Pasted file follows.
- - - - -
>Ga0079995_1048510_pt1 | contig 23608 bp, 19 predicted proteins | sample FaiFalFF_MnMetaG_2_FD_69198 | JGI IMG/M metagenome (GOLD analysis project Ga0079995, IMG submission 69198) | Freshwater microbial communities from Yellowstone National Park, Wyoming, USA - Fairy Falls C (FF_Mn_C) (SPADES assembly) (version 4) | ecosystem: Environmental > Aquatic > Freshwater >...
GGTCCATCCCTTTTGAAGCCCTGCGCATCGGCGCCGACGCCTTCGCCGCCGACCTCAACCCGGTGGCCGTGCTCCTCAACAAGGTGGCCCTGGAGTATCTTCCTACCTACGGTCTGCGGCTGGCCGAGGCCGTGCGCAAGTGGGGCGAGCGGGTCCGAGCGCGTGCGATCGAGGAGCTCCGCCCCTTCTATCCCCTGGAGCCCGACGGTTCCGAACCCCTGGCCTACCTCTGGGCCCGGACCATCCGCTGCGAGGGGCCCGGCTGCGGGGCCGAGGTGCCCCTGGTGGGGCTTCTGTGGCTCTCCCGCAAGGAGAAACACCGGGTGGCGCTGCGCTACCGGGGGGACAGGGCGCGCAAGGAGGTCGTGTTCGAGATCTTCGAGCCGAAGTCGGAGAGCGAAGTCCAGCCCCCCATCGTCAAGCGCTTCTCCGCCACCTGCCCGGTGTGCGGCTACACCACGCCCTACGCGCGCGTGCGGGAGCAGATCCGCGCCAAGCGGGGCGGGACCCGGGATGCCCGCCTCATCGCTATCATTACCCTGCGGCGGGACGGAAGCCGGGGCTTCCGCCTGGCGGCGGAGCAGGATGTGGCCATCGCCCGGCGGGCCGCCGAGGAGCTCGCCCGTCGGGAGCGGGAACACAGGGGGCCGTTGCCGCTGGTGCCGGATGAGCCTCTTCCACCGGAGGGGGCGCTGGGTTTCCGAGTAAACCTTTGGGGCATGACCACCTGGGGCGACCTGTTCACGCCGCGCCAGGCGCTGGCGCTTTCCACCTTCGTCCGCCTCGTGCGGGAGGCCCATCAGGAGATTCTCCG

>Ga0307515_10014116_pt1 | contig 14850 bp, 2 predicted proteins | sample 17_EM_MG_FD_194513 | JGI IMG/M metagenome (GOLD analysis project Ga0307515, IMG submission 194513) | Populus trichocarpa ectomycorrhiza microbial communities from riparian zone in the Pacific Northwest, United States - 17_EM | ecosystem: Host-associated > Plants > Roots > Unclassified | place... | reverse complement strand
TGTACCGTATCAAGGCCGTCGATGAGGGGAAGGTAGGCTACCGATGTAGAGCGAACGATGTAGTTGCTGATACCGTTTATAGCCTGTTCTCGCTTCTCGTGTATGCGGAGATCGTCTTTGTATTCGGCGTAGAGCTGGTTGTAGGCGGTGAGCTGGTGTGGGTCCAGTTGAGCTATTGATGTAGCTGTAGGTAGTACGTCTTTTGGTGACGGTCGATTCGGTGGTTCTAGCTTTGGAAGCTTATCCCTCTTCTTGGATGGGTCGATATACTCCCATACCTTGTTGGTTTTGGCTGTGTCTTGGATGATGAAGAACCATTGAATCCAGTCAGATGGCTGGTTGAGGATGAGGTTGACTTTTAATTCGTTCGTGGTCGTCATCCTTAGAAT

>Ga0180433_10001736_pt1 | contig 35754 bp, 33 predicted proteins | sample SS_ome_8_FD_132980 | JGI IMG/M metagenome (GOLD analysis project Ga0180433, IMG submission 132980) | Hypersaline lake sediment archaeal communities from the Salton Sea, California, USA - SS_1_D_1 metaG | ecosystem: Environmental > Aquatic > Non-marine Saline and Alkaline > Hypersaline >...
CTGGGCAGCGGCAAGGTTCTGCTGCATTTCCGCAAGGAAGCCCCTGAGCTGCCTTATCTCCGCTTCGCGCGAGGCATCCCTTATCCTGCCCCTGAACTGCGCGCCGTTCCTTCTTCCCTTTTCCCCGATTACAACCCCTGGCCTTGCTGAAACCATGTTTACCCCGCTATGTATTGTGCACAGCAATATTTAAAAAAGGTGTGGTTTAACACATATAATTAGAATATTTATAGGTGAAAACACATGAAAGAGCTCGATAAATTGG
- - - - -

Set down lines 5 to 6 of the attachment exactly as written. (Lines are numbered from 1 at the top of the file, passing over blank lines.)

>Ga0180433_10001736_pt1 | contig 35754 bp, 33 predicted proteins | sample SS_ome_8_FD_132980 | JGI IMG/M metagenome (GOLD analysis project Ga0180433, IMG submission 132980) | Hypersaline lake sediment archaeal communities from the Salton Sea, California, USA - SS_1_D_1 metaG | ecosystem: Environmental > Aquatic > Non-marine Saline and Alkaline > Hypersaline >...
CTGGGCAGCGGCAAGGTTCTGCTGCATTTCCGCAAGGAAGCCCCTGAGCTGCCTTATCTCCGCTTCGCGCGAGGCATCCCTTATCCTGCCCCTGAACTGCGCGCCGTTCCTTCTTCCCTTTTCCCCGATTACAACCCCTGGCCTTGCTGAAACCATGTTTACCCCGCTATGTATTGTGCACAGCAATATTTAAAAAAGGTGTGGTTTAACACATATAATTAGAATATTTATAGGTGAAAACACATGAAAGAGCTCGATAAATTGG